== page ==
Mentally exhausted? Study blames buildup of key chemical in brain
You know the feeling. You’ve been cramming for a test or presentation all day, when suddenly you can’t remember simple things, like what you ate for breakfast, or where exactly Belize is. Now, a study hints at why we get so unraveled after hours of hard mental labor: a toxic buildup of glutamate, the brain’s most abundant chemical signal. The study isn’t the first to try to explain cognitive fatigue—and it is bound to stir up controversy, says Jonathan Cohen, a neuroscientist at Princeton University who wasn’t involved with the work. Many scientists once thought doing difficult mental tasks used up more e...
Source: Science of Aging Knowledge Environment - August 11, 2022 Category: Geriatrics Source Type: research
Translation and Adaptation of the Revised Children's Anxiety and Depression Scale: A Qualitative Study in Belize
Adapting data collection instruments using transcultural translation and adaptation processes is essential to ensure that respondents comprehend the items and the original meaning is retained across languages and contexts. This approach is central to UNICEF ’s efforts to expand the use of standard data collection tools across settings and close the global data gap on adolescent mental health. (Source: Journal of Adolescent Health)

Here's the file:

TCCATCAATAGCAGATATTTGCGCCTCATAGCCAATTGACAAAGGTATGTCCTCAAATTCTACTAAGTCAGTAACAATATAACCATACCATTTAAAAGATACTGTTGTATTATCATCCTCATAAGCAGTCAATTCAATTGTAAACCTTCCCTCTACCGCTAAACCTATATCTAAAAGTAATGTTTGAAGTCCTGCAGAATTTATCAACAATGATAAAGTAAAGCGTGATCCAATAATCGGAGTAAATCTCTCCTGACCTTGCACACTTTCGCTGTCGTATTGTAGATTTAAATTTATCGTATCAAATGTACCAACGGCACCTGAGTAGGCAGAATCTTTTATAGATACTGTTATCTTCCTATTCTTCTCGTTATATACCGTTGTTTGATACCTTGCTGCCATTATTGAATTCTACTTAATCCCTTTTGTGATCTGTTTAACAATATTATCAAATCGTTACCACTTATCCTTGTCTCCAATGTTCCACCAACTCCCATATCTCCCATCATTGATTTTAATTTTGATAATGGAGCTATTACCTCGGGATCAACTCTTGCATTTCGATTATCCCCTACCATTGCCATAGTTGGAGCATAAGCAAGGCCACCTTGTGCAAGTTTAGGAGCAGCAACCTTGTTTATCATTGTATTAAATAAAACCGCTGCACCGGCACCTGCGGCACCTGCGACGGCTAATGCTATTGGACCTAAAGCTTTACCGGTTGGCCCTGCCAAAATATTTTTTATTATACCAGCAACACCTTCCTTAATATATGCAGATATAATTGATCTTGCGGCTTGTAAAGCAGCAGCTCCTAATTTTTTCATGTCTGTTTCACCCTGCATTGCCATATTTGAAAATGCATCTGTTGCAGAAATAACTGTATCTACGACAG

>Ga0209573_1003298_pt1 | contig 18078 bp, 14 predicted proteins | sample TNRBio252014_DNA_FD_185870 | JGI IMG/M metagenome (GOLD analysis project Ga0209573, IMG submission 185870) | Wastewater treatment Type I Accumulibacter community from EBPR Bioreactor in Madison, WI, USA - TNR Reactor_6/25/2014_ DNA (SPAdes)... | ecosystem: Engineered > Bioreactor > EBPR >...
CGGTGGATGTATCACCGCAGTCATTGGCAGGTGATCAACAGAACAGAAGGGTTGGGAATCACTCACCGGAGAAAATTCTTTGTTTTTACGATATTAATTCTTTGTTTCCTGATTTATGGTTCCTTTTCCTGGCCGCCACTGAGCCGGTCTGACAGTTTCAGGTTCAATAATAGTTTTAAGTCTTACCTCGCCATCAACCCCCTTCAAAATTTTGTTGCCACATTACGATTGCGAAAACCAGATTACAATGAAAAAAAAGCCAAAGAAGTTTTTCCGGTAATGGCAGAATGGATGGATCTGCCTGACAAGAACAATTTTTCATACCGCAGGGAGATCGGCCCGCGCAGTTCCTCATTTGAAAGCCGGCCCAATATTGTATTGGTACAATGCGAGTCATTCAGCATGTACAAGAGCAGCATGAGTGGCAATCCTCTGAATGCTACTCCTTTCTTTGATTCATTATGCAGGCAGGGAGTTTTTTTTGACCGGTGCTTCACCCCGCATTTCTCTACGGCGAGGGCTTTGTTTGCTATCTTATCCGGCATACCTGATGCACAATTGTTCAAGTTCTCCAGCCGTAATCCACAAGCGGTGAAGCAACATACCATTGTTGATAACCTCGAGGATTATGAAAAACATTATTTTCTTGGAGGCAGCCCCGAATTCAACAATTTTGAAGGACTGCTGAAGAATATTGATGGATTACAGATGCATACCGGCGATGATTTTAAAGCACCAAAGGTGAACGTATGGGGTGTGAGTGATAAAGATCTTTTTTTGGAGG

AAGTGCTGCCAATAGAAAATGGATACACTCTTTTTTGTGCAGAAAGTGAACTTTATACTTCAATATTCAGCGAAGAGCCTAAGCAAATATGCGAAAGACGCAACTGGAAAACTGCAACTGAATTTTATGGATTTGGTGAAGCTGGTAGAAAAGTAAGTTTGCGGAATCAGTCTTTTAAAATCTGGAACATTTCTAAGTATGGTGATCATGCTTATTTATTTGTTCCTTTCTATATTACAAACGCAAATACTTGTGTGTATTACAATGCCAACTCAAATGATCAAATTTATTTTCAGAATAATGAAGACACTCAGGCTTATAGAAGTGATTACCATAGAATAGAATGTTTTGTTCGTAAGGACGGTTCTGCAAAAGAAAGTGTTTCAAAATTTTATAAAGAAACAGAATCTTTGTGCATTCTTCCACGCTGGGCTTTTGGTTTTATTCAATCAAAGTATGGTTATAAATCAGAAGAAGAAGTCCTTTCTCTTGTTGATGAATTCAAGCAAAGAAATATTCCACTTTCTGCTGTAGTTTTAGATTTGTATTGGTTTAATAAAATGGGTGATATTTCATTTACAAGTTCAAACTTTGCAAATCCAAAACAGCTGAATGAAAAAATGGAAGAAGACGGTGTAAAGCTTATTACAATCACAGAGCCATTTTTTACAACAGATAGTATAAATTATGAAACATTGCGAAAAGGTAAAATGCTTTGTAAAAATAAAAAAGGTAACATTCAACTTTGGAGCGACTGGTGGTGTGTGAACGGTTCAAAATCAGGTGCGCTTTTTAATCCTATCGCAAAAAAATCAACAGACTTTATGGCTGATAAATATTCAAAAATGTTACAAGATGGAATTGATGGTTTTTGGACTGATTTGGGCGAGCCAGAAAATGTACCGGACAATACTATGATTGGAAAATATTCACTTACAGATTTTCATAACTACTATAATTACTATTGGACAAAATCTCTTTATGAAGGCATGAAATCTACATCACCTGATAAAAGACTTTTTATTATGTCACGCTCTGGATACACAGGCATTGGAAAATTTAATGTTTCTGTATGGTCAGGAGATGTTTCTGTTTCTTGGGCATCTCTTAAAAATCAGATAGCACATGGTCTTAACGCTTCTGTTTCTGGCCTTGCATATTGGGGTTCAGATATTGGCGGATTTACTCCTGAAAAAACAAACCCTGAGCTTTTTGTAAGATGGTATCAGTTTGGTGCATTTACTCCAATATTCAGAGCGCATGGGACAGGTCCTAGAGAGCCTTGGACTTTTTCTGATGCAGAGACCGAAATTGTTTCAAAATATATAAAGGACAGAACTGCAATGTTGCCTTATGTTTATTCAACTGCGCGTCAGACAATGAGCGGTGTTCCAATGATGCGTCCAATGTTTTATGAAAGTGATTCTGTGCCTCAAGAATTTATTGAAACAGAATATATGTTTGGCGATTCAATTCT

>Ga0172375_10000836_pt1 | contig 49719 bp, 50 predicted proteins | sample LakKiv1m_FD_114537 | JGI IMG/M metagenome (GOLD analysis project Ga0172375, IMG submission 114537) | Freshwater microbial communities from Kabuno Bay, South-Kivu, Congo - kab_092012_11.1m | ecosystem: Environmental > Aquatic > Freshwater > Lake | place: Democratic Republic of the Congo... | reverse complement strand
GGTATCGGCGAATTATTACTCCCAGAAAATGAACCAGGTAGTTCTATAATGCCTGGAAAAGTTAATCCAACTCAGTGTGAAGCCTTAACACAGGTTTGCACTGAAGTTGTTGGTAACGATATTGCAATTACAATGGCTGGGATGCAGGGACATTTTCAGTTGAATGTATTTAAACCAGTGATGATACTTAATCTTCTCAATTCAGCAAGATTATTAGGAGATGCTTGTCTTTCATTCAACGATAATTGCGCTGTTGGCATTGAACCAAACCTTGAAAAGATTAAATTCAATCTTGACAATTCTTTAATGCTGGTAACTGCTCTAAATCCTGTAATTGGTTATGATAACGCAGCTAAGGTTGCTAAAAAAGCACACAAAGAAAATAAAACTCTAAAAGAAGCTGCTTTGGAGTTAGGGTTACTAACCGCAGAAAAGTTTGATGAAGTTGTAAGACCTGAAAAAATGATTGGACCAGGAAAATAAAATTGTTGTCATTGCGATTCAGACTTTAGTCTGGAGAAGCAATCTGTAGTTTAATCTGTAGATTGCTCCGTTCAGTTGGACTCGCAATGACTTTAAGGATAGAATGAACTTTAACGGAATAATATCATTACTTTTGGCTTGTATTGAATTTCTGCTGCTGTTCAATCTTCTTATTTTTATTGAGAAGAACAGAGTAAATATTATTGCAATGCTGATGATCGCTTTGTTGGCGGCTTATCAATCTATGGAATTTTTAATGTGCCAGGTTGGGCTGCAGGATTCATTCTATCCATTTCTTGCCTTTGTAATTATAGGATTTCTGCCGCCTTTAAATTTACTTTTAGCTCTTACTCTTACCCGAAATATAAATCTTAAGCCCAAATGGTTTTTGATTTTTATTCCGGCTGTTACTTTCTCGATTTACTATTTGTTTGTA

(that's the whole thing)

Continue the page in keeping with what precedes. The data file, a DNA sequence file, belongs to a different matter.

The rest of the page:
Source: Journal of Adolescent Health - August 4, 2022 Category: Child Development Authors: Liliana Carvajal, Katherine Ottman, Jill W. Ahs, Geffrey Nan Li, Juliet Simmons, Bruce Chorpita, Jennifer Harris Requejo, Brandon A. Kohrt Tags: Original article Source Type: research
New records of < em > Triatoma huehuetenanguensis < /em > in an urban area of Southwest Mexico
J Vector Borne Dis. 2022 Jan-Mar;59(1):86-90. doi: 10.4103/0972-9062.331410.ABSTRACTThe recently described Triatoma huehuetenanguensis, has been reported in Mexico, Guatemala, Belize and Honduras. In Mexico, the species has been collected primarily in rural areas; it has the potential to colonize human dwellings, however, its contribution to Chagas outbreaks remains unclear. In 2021, T. huehuetenanguensis was first observed at Tuxtla Gutierrez city, Chiapas; then a collection for the species was performed. A total of 308 houses were inspected in the intra and peridomestic structures. Only 3 houses (0.97%) were infested. Tr...
Source: Journal of Vector Borne Diseases - June 16, 2022 Category: Infectious Diseases Authors: Carlos A Espinosa-Gonzalez Eduardo D ávalos-Becerril Fabi án Correa-Morales Cassandra Gonz ález-Acosta Royer L ópez-Bello J Miguel Alvarado-Estrada Luis M Esquinca-Calvo Claudia V Garc ía-Gutiérrez Cinthia A G ómez-Maldonado Eduardo Cuevas-Gonz ál Source Type: research